Prednisone is also prescribed to treat a few very serious diseases and disorders, such as:

  • Cancers and other types of abnormal tissue growth
  • Endocrine disorders, such as Addison’s disease

When used to treat these conditions, prednisone is generally prescribed at much higher dosages.


Prednisone Dosage For Dogs: What’s Appropriate?

Prednisone is available as an injectable medication, but it is most commonly administered in the form of oral tablets.

Prednisone is often quite distasteful for dogs, so you may have to place it in a treat to get your dog to take it (or use one of our other hacks to make your dog take his meds).

It is generally recommended that prednisone be administered with food, to help reduce the chances of stomach upset. Most veterinarians recommend providing your dog with this medication in the morning.

Only your vet can determine the proper dosage for your pet, so be sure to follow your vet’s instructions to the letter when providing this drug to your pup. However, the following dosage regimens are fairly typical.

Dogs suffering from allergies and inflammatory conditions are typically prescribed 0.25mg/lb. per day, but the dose may be increased substantially (by a factor of 4 or more) if this doesn’t achieve the desired results.

Dogs with adrenal deficiencies (such as Addison’s disease) are typically prescribed 0.05 – 0.18 mg/lb.

This means that a 5-pound Chihuahua may be prescribed .25 to 1 milligram per day, while a 50-pound pit bull may be prescribed 2.5 to 10 milligrams per day. This dosage is often reduced gradually over time, until the lowest effective dose is determined.

Side Effects of Prednisone For Dogs

While prednisone is generally tolerated well by dogs, side effects can occur. Some of the most common and noteworthy side effects are detailed below.

Minor, Short-Term Side Effects

These types of side effects generally accompany short-term use of prednisone and often resolve after the treatment has concluded.

Increased thirst, water consumption and urination

Increased hunger

Lethargy and lack of energy

Excessive panting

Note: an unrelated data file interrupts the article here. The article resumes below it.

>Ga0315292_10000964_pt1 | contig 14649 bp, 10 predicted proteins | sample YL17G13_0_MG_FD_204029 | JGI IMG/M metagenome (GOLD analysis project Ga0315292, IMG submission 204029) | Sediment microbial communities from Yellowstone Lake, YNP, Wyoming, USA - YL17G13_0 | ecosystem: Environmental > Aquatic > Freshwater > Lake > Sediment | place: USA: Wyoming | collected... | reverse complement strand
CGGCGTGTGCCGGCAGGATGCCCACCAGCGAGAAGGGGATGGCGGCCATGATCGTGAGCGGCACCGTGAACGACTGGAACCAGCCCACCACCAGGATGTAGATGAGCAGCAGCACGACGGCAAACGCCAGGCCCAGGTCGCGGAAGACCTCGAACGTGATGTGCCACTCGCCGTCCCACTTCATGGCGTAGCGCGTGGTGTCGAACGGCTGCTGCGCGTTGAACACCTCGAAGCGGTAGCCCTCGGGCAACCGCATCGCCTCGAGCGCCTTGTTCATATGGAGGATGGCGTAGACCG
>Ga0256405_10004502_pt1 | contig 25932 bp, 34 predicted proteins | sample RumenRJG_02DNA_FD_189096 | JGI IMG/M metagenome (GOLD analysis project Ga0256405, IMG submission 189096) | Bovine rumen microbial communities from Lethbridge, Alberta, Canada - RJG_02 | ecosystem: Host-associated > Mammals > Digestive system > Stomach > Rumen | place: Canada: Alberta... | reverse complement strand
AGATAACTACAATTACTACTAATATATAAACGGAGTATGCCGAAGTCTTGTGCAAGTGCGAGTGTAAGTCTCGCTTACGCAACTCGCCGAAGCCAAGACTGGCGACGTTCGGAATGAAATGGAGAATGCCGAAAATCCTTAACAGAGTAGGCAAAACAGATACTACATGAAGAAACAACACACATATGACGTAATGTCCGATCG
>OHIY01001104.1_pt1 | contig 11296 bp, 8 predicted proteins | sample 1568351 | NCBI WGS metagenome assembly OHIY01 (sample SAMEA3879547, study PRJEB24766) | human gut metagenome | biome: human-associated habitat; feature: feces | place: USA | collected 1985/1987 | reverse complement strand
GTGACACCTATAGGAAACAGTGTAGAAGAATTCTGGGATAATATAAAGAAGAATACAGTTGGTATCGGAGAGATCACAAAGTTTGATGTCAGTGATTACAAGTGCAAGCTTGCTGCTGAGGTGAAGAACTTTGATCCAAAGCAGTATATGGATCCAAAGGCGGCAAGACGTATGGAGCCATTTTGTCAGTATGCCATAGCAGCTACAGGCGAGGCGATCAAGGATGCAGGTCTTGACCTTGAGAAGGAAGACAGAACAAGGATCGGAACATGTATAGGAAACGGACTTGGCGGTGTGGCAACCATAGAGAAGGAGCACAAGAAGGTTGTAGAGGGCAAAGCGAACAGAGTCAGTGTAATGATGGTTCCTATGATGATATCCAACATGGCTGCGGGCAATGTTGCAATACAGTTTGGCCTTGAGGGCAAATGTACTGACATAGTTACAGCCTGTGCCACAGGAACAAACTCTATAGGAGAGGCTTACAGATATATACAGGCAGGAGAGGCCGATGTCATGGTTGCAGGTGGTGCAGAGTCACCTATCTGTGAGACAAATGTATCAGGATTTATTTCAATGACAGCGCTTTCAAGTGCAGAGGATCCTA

Infections may worsen or fail to heal in a timely manner

Vomiting, nausea and drooling

Digestive difficulties (constipation, diarrhea)

Notify your vet if your dog exhibits any of these symptoms. Your vet will often instruct you to reduce the dosage slightly, as you try to find the correct amount of medication to treat the illness, without causing unpleasant side effects.

Serious, Long-Term Side Effects

These types of side effects normally accompany the long-term administration of prednisone for dogs, especially when it is prescribed in large doses, designed to restrict the body’s immune response.

  • Obesity
  • Demodectic mange
  • Diabetes
  • Weakness and loss of muscle mass
  • Iatrogenic Cushing’s disease
  • Poor coat condition
  • Thin, easily broken skin
  • Fungal infections
  • Urinary tract infections

Some of these side effects can be eliminated through the use of a similar, but different drug (such as another corticosteroid). But at other times, your vet may prescribe additional medications to help treat the side effects, without stopping the prednisone treatment or opting for an alternative corticosteroid.

Additionally, prednisone is also known to cause abortions in pregnant dogs, so it is rarely prescribed for those carrying young or nursing.

In fact, prednisone can damage the immune systems of puppies under 6 months of age, so it is typically not prescribed to young dogs either.

General Safety Information For Prednisone and Canines

Prednisone is a relatively safe drug for dogs – at least in the short term.

According to Prednisolone Dr. Barbara Forney, “Short-term administration of even large doses is unlikely to cause serious harmful systemic effects due to adrenal suppression.”